Galloping around Fair Hill 4* on my heart horse, I felt the freedom I had first found on a pony and could only think how happy my father would be to see me. My first endeavor into eventing with a top trainer was when I approached Darren Chiacchia at Groton House. He had the equitation I had sought to develop over my junior years. Watching him pilot a feisty black stallion with style and grace, I decided I wanted to learn from him. I respected the hard work and dedication Darren had and much like my father, he valued persistence. Just keep showing up and it will pay off.

As life changed circumstances, I then approached Leslie Law to further my training. We shared many stories over a mutual experience with the legendary breeder, Sam Barr, he of being a rider and I of being a stud groom, though many years apart. The riders were a bit better fed and probably had heat in their house, but what an adventure it was at Limbury Stud. Leslie brought my great partner High Time, with whom I first jumped around Advanced and four star, into my life just before a devastating year when both my father and fiancé passed away within six months of each other. When I lost that horse as a result of a tragic accident, I felt that I lost part of myself. But as life has given me trying times, it has also given me tremendous opportunities.

Kimberly and Michael Jung. Photo courtesy of Kimberly Kojima.

I met Michael Jung when I tried an impressive black stallion in Germany – the full circle symbol did not escape me. And so, I asked Michi if I could come to Germany to train and compete with him and another adventure began. This horse gave me the unimaginable possibility to travel around Europe and compete with the maestro. Mr. Jung, Michi’s father, reminded me so much of my father and after every round or dressage test I found myself straining to hear his voice or looking for him on the rail, as I did for my father. If only Dad could see me galloping around courses in the Netherlands, or Germany, or France, or Poland, he would certainly have gotten a kick out of it.

During my travels I came to know many top riders and developed relationships with them. Eventually I hosted clinics with them at my farm in Ocala. It is there that I saw an opportunity to put a promising young rider together with a top European rider as a small way of expanding representation of minorities in the upper levels of the sport. If there is an opportunity to give someone a proverbial leg up, one must do so, another value my father instilled in me. By using each of our connections to “pay it forward” we can open doors that may otherwise be locked for newcomers.

If the horses have shown me anything, it is that what you look like or where you are from really does not matter to them. They only care how you treat them — that you put their welfare above all else. My horses brought me through many painful personal losses in my life. I found their coats to be better than Kleenex and they never looked at me any differently regardless of how much of a mess I felt. As long as I made my way out to the barn to feed them and curry them, I could get through another day. The mundane tasks gave normalcy and structure to chaos. I think we can learn from these creatures that, if anything, judge people on their merit, their integrity, and their kindness, not on how they look or how to pronounce their surnames.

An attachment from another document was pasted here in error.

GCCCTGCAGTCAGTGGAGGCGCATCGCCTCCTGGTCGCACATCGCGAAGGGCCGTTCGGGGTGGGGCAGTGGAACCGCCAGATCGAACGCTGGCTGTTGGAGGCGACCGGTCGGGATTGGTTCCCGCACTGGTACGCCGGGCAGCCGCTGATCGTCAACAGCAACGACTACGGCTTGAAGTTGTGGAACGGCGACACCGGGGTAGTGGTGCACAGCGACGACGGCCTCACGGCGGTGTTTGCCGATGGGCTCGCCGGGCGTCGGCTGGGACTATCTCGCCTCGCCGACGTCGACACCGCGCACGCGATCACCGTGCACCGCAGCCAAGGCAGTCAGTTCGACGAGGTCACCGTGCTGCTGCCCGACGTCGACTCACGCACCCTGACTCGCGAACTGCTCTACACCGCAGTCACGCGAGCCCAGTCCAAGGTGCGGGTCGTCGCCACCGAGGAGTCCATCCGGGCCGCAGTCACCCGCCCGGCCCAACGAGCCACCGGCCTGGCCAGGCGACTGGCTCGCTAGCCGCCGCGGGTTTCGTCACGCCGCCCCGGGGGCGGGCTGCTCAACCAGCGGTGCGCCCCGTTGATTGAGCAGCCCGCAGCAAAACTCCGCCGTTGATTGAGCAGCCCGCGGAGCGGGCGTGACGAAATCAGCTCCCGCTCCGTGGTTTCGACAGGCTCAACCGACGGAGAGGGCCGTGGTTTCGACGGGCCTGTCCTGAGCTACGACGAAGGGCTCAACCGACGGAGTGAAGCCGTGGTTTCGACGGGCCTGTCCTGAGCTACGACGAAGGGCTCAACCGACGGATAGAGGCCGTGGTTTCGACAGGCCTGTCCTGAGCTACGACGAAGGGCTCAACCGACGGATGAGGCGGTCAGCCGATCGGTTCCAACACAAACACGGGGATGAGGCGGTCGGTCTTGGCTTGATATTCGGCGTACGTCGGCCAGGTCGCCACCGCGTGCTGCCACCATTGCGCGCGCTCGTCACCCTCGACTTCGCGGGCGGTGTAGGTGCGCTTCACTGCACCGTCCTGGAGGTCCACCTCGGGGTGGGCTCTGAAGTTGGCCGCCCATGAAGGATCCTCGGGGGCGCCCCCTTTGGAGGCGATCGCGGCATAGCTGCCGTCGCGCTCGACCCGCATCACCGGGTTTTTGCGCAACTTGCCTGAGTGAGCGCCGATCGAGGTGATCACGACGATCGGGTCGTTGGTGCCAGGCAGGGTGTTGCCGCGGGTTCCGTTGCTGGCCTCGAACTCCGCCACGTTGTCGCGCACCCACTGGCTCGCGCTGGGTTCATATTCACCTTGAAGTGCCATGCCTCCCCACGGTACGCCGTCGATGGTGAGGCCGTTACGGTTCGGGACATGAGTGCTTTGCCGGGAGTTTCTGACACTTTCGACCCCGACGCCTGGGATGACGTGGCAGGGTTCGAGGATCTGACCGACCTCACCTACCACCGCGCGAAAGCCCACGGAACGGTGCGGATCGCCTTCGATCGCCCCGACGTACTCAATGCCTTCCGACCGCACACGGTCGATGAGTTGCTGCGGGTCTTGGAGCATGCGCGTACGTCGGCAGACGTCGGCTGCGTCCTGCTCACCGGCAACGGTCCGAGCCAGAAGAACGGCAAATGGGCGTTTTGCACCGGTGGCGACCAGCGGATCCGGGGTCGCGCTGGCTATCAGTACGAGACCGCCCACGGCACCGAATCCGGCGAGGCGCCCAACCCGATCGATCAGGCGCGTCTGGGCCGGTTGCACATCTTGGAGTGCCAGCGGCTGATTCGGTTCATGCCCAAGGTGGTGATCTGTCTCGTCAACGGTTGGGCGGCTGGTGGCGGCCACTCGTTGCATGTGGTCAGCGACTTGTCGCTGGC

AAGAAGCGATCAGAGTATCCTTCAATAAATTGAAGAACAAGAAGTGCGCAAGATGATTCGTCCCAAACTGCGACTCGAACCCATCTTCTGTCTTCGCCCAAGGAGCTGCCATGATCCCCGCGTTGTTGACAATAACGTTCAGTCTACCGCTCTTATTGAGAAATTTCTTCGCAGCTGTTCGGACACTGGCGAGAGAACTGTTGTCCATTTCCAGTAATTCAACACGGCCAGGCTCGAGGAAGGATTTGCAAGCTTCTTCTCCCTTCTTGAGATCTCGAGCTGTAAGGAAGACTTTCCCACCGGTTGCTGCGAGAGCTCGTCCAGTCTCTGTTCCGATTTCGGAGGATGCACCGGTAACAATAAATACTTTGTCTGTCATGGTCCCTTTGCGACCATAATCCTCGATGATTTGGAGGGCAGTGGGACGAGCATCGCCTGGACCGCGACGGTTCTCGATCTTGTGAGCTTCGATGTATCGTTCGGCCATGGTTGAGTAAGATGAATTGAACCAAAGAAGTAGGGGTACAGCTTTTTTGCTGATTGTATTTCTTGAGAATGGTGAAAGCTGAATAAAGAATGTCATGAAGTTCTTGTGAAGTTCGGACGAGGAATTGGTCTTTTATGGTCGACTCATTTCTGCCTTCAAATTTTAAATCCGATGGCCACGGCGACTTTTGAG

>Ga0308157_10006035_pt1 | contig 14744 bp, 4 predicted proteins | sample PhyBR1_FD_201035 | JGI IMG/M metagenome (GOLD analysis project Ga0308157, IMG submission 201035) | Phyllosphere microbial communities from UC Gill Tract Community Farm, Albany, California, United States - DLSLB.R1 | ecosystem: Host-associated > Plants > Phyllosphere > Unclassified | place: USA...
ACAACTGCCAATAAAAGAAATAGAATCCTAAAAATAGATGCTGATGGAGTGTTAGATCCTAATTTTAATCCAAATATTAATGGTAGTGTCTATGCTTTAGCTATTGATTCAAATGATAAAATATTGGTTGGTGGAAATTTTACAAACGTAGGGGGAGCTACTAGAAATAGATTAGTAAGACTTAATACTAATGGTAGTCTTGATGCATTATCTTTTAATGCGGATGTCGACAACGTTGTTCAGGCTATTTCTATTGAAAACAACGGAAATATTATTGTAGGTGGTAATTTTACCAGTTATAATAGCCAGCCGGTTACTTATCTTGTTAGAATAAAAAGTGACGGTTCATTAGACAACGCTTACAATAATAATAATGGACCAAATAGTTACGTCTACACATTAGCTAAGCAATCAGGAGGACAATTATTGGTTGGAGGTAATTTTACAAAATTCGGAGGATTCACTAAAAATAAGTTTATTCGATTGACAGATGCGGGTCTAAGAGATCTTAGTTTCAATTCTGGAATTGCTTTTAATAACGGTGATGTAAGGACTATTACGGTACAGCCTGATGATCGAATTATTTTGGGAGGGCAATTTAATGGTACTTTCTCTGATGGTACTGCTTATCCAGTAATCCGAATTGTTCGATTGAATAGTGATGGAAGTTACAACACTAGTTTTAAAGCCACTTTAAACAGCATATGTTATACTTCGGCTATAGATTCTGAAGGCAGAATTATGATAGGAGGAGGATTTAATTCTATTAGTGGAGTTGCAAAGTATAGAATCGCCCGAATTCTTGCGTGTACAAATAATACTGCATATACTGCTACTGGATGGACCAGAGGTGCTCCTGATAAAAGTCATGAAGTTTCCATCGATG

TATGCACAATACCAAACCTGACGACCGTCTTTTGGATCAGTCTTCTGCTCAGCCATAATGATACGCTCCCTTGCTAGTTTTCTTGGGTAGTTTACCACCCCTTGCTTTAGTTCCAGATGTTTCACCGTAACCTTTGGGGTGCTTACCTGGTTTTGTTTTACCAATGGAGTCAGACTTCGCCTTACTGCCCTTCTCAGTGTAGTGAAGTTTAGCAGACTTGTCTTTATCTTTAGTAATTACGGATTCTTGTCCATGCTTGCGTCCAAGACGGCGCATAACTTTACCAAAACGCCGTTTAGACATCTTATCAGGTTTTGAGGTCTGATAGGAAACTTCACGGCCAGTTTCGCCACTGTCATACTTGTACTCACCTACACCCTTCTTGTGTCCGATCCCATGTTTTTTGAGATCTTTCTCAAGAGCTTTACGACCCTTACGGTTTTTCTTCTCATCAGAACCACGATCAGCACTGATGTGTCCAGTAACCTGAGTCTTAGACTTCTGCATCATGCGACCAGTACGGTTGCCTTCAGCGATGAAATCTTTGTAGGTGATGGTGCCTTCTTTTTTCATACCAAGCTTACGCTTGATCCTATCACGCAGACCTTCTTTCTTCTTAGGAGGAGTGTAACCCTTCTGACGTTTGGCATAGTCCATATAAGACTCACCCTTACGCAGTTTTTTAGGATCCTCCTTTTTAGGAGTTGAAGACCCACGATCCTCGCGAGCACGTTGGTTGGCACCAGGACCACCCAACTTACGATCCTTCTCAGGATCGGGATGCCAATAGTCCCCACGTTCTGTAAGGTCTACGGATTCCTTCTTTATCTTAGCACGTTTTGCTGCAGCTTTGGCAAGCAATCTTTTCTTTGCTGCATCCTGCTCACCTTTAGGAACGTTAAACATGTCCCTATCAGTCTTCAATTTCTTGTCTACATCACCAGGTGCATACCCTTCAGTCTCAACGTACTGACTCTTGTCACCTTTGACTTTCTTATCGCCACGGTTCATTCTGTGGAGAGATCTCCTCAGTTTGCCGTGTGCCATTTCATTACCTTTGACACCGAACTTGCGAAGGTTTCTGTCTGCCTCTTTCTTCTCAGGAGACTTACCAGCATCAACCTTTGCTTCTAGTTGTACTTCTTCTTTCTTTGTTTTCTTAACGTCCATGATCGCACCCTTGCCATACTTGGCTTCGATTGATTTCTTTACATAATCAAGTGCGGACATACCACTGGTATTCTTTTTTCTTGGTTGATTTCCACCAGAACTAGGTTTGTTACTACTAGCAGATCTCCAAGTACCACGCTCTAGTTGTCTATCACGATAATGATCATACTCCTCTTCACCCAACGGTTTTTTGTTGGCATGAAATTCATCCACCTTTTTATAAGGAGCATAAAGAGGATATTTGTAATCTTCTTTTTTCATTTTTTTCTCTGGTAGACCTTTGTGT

I would like to continue to bring this gift these horses have given me to others. In addition to furthering my goals with the horses, I want to start a program geared toward bringing kids from the inner-city to my farm for weekends not just to pet the horses and be on their way, but to find some semblance of peace, to teach them all aspects of working with horses and to expose them to elements of the business. All facets would benefit them in life beyond the barn.


Get Involved: Helen Casteel wrote of a similar concept in her essay, which was published on August 26. The idea of impact and inspiration is one that is a recurring theme. What would happen if professional riders began mentoring or otherwise sharing their experience with those seeking a path into the sport? It’s understandable that time is valuable and scarce for many — but there is still much that can be accomplished, many doors that can be opened, with even the smallest amount of time. 

There are many ways to be involved in evolving our sport and the world around us. The EN team discussed this recently, and hit on the idea that sometimes it’s hard to know exactly how to help. We feel that. And the best way to start is with education. Conversation. Understanding. Seek first to understand, then to be understood — something we can all remember. In addition to listening to and learning from minority voices, many of these essays have included a postscript about how you can directly take action, such as educate yourself on Black equestrian historysupport our LGBTQIA+ communitybreak through language barrierssupport an urban riding program or launch an outreach initiative of your owndemand diverse representation in marketing communicationsdonate riding clothes/gearsupport youth initiatives like 4-H and Pony Club as well as intercollegiate/interscholastic riding programsutilize social media for social changecall out racism when you see itvolunteer and support volunteerswrite/email/call equestrian governing bodiesaddress immigrant labor problemscomplete SafeSport trainingsupport retailers that support diversity, and more.